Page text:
It’s pretty cool what Bristol's Community Ales program has become over the past 10 years, led by the ever-popular Pumpkin Ale. As a town, we love our nonprofits, and the Community Ales allow us to drink beer while supporting any number of nonprofits.

A version of this story first appeared on Focus on the Beer.
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Thursday, October 13, 2016

It's open season (next season) for farm stands in Colorado Springs

Posted By on Thu, Oct 13, 2016 at 5:25 PM

City Council legalized farm stands in Colorado Springs this week after a near-unanimous vote. The only dissenter was Helen Collins of District 4, who described the ordinance designed to bring the city up to speed with state law as “a waste of time.” Luckily for local food advocates, her opposition didn’t waste much time holding up the otherwise uncontroversial measure aimed at empowering citizens to sell veggies and other homemade food items from their own yards.


Councilor Jill Gaebler brought the ordinance to her colleagues at the recommendation of the Food Policy Advisory Board — a year-old city/county board convened to study local food sovereignty in a region that trucks in close to all the food it eats from out of state. This measure, nearly identical to one Denver passed in 2014, was the board’s top priority because of how simple and rewarding it may be for the community.


The ordinance expands the home occupation permit to include cottage foods — a category defined by a 2012 state law that gave people the right to produce and sell certain non-perishable homemade foods without a commercial license. It includes canned and pickled veggies, jams, jellies, honey, breads, teas and all sorts of other goodies that pretty much won’t get you sick if you’re equipped with eyes, a nose and a brain.


The fine print contains some details that all would-be farm standers should know: get permitted through the planning department for a one time fee of $60; to sell from a farm stand, take the food safety course offered through the El Paso County Health Department; only set up your stand between dawn and dusk from April to November; don’t block traffic; be kind to your neighbors.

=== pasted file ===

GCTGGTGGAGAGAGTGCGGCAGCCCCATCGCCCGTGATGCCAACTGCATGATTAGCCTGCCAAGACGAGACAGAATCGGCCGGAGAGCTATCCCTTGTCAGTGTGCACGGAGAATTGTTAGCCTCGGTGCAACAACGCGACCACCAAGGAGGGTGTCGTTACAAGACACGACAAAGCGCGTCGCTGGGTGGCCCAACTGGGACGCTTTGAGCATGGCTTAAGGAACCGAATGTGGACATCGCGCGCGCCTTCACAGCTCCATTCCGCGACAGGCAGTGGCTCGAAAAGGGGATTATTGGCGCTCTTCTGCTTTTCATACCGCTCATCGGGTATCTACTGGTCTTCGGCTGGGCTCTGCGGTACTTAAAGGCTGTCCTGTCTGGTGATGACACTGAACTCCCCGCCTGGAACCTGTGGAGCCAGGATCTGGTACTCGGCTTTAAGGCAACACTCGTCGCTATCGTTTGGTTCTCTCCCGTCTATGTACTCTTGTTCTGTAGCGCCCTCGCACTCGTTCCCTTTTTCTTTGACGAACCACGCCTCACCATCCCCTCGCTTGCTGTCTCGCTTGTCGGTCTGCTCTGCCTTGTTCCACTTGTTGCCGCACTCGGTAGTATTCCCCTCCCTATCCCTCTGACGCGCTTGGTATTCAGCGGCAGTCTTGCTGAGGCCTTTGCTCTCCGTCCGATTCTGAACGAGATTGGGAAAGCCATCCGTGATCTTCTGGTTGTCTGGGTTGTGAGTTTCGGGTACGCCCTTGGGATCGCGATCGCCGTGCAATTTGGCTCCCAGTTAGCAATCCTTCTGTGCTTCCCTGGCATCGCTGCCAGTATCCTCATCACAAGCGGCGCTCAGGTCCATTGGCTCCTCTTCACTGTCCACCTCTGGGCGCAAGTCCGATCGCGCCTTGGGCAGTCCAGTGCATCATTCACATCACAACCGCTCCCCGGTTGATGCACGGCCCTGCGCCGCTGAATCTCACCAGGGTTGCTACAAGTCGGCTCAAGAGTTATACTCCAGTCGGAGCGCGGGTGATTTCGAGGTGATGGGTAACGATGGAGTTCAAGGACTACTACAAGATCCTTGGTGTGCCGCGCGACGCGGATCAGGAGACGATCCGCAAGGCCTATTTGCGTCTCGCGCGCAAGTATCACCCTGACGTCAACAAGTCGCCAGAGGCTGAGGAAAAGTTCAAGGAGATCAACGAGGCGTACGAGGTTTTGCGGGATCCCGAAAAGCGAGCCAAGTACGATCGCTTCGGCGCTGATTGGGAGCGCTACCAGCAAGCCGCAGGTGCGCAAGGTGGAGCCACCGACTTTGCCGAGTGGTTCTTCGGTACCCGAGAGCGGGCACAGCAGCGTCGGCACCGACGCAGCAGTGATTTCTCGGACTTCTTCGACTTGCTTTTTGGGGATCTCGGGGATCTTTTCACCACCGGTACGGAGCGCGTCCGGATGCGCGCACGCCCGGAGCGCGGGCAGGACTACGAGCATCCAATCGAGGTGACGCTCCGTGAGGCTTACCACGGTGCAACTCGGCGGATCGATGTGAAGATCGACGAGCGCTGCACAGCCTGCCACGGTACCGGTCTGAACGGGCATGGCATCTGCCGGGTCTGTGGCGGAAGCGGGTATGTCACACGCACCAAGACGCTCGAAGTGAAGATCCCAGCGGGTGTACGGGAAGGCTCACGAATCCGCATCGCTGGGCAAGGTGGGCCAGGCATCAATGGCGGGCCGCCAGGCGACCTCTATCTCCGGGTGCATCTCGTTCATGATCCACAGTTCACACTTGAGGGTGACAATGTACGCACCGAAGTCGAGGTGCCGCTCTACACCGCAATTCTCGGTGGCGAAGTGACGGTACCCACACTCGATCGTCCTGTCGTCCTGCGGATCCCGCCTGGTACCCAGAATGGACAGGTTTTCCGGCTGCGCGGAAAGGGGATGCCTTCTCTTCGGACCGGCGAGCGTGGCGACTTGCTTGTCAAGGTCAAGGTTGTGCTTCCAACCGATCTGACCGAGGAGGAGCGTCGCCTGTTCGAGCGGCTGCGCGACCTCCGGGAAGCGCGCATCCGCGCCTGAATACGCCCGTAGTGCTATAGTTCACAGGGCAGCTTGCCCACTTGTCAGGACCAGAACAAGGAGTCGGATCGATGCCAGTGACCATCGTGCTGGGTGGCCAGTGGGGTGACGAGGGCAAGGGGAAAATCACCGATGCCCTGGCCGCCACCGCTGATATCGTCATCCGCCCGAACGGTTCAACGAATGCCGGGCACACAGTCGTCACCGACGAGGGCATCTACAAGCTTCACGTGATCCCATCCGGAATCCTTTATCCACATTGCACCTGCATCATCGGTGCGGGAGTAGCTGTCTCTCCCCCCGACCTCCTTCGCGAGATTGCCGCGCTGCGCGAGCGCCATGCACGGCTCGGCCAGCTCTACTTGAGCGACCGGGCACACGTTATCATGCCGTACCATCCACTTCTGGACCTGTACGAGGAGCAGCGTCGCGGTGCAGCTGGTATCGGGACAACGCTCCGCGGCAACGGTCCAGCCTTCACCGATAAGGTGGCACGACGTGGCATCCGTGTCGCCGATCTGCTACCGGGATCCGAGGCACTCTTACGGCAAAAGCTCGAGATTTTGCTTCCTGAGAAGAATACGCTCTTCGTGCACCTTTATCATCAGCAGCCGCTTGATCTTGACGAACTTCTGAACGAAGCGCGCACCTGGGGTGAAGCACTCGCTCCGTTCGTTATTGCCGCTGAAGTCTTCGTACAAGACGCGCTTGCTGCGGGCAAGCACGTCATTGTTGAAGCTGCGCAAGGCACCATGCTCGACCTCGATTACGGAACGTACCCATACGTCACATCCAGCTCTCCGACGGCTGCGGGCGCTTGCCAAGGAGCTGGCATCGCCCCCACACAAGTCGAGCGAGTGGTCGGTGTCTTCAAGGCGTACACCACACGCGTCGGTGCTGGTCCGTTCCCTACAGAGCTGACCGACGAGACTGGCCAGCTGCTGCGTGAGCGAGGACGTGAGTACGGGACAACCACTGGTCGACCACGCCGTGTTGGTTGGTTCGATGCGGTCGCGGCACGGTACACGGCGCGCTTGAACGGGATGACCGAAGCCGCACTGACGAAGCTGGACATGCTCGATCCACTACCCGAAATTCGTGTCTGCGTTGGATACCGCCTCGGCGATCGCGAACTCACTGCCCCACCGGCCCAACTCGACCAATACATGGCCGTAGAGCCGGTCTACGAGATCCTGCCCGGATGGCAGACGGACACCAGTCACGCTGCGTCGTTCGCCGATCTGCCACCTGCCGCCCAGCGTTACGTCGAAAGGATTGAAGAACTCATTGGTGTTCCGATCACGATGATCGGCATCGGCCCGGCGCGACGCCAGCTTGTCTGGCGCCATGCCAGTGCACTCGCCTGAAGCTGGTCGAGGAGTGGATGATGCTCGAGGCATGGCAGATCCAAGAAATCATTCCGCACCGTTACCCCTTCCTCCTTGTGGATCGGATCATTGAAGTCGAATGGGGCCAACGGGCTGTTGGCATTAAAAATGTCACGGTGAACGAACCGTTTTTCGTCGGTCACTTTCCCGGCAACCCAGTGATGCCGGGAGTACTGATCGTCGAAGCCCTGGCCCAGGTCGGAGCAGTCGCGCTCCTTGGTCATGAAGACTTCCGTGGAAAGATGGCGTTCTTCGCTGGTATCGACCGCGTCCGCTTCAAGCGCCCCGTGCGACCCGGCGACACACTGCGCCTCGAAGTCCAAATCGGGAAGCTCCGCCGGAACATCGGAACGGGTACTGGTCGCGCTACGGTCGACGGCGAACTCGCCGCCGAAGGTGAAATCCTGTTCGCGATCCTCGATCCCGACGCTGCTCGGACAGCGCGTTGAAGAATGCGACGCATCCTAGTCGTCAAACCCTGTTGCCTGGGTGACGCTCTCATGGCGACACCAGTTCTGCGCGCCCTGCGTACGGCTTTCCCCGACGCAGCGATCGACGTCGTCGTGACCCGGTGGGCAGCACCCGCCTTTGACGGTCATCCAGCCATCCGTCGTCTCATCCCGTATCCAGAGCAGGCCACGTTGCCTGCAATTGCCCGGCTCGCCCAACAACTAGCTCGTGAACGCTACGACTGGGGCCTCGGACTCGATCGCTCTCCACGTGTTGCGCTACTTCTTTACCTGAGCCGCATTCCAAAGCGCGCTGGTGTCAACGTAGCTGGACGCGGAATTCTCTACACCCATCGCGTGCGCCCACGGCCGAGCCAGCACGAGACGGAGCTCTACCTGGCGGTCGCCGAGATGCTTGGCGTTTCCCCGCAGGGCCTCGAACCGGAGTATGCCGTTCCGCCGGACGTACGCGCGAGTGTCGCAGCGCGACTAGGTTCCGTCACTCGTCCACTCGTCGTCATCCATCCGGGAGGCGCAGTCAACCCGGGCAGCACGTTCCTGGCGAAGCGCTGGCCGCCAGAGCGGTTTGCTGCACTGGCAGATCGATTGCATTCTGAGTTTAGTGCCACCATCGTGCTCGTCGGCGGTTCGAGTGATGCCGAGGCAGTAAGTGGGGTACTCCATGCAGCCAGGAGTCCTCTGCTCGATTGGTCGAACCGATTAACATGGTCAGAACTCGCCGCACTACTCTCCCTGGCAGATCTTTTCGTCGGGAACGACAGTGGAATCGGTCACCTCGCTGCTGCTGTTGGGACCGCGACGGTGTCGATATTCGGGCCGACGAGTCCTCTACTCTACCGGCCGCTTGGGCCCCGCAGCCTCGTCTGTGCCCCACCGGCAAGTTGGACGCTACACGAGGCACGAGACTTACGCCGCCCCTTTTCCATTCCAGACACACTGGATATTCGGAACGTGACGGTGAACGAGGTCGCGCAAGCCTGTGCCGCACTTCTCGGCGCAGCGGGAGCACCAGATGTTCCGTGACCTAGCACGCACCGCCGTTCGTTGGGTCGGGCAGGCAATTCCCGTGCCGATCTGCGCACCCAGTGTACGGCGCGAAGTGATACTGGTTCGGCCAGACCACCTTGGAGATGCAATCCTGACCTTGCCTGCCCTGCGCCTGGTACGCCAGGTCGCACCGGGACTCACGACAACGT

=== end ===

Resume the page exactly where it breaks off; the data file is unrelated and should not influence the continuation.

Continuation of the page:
Councilor Gaebler heralded the measure as a victory for not only personal liberty and private property rights, but for good old-fashioned, neighbor-to-neighbor community building.


We’ll say cheers with some homegrown tea to that!


Read the full text of the ordinance here:


CottageFoodStandHomeOccORD-2016-09-06.pdf
Editor's note: This story has been updated with corrected permit information.
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Wednesday, September 28, 2016

Willamette Market & Deli soft-opens, grand opening to be announced

Posted By on Wed, Sep 28, 2016 at 4:02 PM

The former Little Market & Deli will soon reopen as the Willamette Market & Deli.
  • The former Little Market & Deli will soon reopen as the Willamette Market & Deli.
The beloved Little Market & Deli lives again! Now operating under the moniker Willamette Market & Deli, the century-old Shooks Run standby, located at 749 E. Willamette Ave., soft-opened Sept. 27 to enthusiastic crowds. Co-owner Amy Emerson tells us that customers emptied the deli, though they've restocked and are ready to go again.

As noted in Side Dish, Emerson and business/life partner Natalie Peck have built a market dedicated to selling organic, regional and sustainable products. In Emerson's words, it's “the best food we can find, as close as we can find it."

The deli counter features hot dogs — all-beef dogs, house-marinated carrot dogs or vegan frankfurters — with gluten-free buns available, as well as gluten-free pasta salads, soups and pour-overs from Loyal Coffee. 

Emerson says they're still planning a grand opening for sometime in October, but the market will be open Tuesdays through Saturdays from 10 a.m. to 7 p.m. and Sundays from 10 a.m. to 5 p.m. until then.